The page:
in reply to Re: Let's drop this long belaboured, never pertinent, pointless subject once and for all.
in thread Having our anonymous cake and eating it too
"You and your ilk are a tiny minority trying to impose your opinion upon the majority who actively and vocally disagree with you".
There are four "you"s and "your"s in that sentence. I don't know how to parse that sentence in a way that is not personal.
If you'd care to explain how it is not personal?
Re^3: Let's drop this long belaboured, never pertinent, pointless subject once and for all. (you)
by tye (Sage) on Feb 10, 2014 at 16:34 UTC
I am replying to you. If one takes the mere fact that I'm specific about that as a personal attack, then one is being thin-skinned and/or paranoid.
"Taking it personally" means feeling that you are being personally attacked. It isn't the same as me just using "you" instead of the less-common "one" as a pronoun. A personal attack is making disparaging remarks about the other's presumed personal attributes, especially in an off-topic and/or intentionally insulting manner. Twisting "taking it personally" to claim it means "noting that you addressed me directly" is the kind of thing a troll would do. (No, I'm not accusing you of being a troll (though, I'm not ruling it out), just noting the lack of useful point in your reply.)
For the record, I amend "the best counter to bad speech is good speech" by noting that it mostly doesn't apply to insulting speech. The best counter to insulting speech is pointed silence, with a very infrequent bit of extraordinary eloquence (and that last bit often not in public). Though, if the insults are from trolls, then it is best to skip the eloquence entirely. And on-line, unfortunately, the odds of even extraordinary eloquence having much impact on those doing the insulting are quite thin (and the odds of generating more insulting speech in reply rather high).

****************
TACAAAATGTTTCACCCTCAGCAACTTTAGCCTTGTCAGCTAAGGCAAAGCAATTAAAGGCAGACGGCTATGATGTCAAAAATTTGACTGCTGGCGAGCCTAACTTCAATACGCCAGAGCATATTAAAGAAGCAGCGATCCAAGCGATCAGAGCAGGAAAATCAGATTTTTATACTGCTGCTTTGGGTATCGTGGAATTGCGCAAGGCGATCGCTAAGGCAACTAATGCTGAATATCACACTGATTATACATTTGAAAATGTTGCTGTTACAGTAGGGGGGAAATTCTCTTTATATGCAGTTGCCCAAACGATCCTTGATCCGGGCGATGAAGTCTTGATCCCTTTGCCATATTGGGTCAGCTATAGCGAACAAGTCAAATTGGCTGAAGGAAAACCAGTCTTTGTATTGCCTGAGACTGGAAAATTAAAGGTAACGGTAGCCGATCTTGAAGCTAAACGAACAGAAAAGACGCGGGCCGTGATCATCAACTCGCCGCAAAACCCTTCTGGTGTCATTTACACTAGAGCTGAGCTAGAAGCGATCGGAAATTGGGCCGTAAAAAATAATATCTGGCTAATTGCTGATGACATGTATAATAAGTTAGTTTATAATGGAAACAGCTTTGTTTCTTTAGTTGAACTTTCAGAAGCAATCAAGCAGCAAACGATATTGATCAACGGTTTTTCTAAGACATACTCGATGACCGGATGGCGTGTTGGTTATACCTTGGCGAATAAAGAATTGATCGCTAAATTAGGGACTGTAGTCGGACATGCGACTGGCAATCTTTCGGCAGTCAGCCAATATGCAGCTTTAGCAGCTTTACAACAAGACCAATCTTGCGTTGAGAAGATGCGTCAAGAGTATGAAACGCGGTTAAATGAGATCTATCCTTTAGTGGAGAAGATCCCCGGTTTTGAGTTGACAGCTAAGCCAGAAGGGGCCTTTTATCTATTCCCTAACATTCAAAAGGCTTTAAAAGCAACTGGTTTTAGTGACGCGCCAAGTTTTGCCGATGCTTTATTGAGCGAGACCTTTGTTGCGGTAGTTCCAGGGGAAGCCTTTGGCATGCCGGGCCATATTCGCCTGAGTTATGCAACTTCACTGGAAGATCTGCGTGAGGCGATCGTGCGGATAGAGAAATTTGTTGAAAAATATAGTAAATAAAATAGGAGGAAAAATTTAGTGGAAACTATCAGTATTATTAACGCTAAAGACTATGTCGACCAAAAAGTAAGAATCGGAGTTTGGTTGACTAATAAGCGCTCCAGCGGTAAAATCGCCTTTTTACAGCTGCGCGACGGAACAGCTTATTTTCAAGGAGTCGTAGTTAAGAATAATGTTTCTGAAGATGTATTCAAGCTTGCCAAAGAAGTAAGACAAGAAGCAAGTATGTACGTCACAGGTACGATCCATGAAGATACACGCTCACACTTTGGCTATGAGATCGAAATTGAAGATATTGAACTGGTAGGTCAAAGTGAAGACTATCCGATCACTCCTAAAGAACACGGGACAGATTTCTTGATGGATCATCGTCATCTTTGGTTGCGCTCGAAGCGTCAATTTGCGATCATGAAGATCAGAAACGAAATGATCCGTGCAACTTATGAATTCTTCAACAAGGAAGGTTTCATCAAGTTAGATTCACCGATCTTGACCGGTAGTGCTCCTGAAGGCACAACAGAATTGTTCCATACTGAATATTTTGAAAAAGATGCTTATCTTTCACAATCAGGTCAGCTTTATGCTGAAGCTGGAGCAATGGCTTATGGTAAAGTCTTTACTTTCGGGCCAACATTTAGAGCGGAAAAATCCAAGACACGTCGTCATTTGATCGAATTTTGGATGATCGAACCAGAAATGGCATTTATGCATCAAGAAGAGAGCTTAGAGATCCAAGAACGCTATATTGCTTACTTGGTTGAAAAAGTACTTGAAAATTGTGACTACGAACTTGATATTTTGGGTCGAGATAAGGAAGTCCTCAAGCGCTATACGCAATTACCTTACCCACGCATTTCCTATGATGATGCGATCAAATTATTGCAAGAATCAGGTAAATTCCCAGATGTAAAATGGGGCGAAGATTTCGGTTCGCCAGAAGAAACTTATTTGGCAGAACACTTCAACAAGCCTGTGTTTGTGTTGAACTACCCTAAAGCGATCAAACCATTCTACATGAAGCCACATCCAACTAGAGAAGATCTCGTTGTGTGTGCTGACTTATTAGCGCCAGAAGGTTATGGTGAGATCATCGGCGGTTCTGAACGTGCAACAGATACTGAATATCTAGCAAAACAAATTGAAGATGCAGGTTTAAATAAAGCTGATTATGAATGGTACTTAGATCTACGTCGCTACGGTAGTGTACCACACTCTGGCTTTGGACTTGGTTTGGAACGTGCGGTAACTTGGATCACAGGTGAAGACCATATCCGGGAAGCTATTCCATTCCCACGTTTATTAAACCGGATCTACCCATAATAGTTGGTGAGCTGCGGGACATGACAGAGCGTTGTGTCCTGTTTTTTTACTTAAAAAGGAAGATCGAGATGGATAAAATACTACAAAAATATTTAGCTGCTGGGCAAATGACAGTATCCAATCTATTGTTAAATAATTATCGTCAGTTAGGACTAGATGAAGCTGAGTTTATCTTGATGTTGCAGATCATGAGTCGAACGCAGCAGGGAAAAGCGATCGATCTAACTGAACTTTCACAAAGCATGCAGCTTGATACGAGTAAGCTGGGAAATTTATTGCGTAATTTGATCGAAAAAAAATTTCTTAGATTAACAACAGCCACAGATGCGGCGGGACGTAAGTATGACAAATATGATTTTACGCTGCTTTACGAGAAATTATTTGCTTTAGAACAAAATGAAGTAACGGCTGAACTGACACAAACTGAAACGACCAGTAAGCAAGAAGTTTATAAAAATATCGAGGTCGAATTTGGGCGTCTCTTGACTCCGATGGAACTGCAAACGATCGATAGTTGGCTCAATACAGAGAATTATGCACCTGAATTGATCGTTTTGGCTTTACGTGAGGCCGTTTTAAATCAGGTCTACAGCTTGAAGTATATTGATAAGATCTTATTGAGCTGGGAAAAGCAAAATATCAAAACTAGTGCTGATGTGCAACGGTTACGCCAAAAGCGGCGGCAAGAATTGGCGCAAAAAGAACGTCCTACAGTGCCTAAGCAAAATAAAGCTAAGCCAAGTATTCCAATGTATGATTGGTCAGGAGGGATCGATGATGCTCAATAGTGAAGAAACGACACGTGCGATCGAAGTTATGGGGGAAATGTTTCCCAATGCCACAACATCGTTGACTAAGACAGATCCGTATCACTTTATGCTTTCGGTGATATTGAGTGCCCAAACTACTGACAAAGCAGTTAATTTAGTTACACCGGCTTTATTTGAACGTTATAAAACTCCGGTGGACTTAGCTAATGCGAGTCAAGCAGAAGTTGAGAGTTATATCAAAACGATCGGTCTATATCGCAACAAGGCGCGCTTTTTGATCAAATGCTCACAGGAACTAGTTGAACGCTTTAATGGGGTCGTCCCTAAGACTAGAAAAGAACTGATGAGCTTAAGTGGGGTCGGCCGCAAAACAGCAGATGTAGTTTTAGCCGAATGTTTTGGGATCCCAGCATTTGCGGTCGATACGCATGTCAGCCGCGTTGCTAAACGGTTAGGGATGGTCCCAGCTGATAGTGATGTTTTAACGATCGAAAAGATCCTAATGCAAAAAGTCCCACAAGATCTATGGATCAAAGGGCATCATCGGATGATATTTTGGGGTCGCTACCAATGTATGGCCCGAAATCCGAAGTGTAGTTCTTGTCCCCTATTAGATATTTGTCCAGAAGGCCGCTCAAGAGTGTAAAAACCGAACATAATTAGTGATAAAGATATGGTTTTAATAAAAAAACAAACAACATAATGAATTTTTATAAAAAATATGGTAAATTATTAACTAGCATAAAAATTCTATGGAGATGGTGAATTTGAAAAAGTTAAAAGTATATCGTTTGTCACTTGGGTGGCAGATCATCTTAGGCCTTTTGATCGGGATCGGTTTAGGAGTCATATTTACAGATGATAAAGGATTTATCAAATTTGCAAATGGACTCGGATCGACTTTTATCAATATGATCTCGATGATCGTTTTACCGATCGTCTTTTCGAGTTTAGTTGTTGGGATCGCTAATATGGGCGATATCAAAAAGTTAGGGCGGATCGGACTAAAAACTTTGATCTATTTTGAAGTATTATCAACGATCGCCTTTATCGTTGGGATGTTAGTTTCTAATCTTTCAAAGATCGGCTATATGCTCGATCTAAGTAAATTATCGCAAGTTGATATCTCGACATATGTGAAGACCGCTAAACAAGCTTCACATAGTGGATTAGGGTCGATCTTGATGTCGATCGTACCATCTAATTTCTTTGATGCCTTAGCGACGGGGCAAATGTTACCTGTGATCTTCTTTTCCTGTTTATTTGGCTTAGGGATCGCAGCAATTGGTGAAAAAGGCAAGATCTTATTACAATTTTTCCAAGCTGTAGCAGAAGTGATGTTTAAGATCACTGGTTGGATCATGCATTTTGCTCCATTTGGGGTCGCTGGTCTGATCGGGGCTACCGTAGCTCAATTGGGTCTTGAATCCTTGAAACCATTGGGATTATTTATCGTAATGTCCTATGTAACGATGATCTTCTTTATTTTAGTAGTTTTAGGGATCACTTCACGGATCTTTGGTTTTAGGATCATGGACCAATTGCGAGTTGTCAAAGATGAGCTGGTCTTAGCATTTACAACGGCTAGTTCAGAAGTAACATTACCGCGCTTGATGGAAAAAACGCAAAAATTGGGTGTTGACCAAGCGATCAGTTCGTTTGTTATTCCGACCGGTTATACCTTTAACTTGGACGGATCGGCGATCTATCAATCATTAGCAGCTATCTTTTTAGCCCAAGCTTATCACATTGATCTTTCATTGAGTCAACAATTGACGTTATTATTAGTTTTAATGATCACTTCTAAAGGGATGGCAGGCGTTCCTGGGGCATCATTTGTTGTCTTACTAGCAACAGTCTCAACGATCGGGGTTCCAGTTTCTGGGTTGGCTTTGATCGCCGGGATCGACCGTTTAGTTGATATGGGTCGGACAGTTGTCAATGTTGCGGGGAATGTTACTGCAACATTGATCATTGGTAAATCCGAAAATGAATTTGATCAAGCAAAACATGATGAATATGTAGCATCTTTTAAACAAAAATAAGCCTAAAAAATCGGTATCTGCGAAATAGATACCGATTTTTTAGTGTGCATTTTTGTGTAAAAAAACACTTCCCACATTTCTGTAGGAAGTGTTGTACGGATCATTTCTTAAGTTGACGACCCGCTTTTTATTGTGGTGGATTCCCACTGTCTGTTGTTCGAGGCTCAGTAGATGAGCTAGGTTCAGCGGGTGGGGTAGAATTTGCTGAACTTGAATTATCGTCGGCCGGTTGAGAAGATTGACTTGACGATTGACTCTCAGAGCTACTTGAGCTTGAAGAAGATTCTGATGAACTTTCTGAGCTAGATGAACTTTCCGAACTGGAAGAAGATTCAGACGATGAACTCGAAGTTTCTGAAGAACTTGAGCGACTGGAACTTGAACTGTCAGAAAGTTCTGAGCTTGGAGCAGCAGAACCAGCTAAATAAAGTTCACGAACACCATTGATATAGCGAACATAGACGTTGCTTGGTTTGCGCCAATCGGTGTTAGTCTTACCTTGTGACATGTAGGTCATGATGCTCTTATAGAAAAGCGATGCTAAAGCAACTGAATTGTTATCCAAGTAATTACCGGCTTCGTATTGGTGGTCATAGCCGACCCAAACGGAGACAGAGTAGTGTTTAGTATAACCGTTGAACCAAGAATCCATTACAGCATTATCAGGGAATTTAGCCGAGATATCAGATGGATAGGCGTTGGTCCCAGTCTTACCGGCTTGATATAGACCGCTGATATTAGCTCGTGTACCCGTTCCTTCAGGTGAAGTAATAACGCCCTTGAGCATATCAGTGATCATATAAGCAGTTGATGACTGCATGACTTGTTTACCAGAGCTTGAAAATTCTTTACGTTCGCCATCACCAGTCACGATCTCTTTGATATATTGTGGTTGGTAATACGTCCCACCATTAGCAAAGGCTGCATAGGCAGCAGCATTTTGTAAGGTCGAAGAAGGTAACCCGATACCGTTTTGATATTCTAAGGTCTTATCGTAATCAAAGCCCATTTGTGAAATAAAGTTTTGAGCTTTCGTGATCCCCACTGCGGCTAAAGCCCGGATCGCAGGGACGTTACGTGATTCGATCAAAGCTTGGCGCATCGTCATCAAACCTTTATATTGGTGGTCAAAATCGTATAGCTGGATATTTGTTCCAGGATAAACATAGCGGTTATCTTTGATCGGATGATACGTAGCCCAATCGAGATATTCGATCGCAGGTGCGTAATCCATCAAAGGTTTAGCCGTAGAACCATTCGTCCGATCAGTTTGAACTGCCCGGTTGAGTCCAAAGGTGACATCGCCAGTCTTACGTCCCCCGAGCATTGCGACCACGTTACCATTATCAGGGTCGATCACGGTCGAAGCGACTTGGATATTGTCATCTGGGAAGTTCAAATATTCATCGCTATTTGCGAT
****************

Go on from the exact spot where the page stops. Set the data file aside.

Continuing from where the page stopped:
There are a lot of inconvenient, unfortunate, and uncomfortable things in life. Perhaps even more so in on-line life (though the consequences on-line are usually much more limited in their actual harm). In theory, it may seem like a great idea to try to eliminate such things. In practice, attempts to ban or hide everything bad have consequences that are easily worse than the benefits.
Now that you've spent a lot of time trying to come up with how other things can change to benefit your on-line life, I think it is time for you to spend some time considering ways you can change to benefit your on-line life.
Thank you, tye, appreciate your input.
I'm past the thing about trying to change the Anonymous Monk situation, as I said before. I do trust in your good faith when you said you continue to think about this.
I simply wanted to answer a question about why one might want to try making a technical change for a social reason; then it became about me and "my ilk". I hope you can understand that being asked to explain one's thoughts and then being told by implication that they are worthless and stupid is not a positive experience.
I've done my best to explain why I made the suggestion, and why I followed up to BrowserUK's post, in the hopes that I could communicate that it's perfectly possible to be respectful of the other person and at the same time disagree, even strongly. I've even, at this point, given the equivalent of code examples.
I will, as of now, stop commenting on BrowserUK's posts if they're of a non-technical nature. I hope for reciprocation in this but do not expect it.
If you feel that my commenting on social issues on the site is disruptive, please say so directly so I can decide whether I should continue to participate at all or not.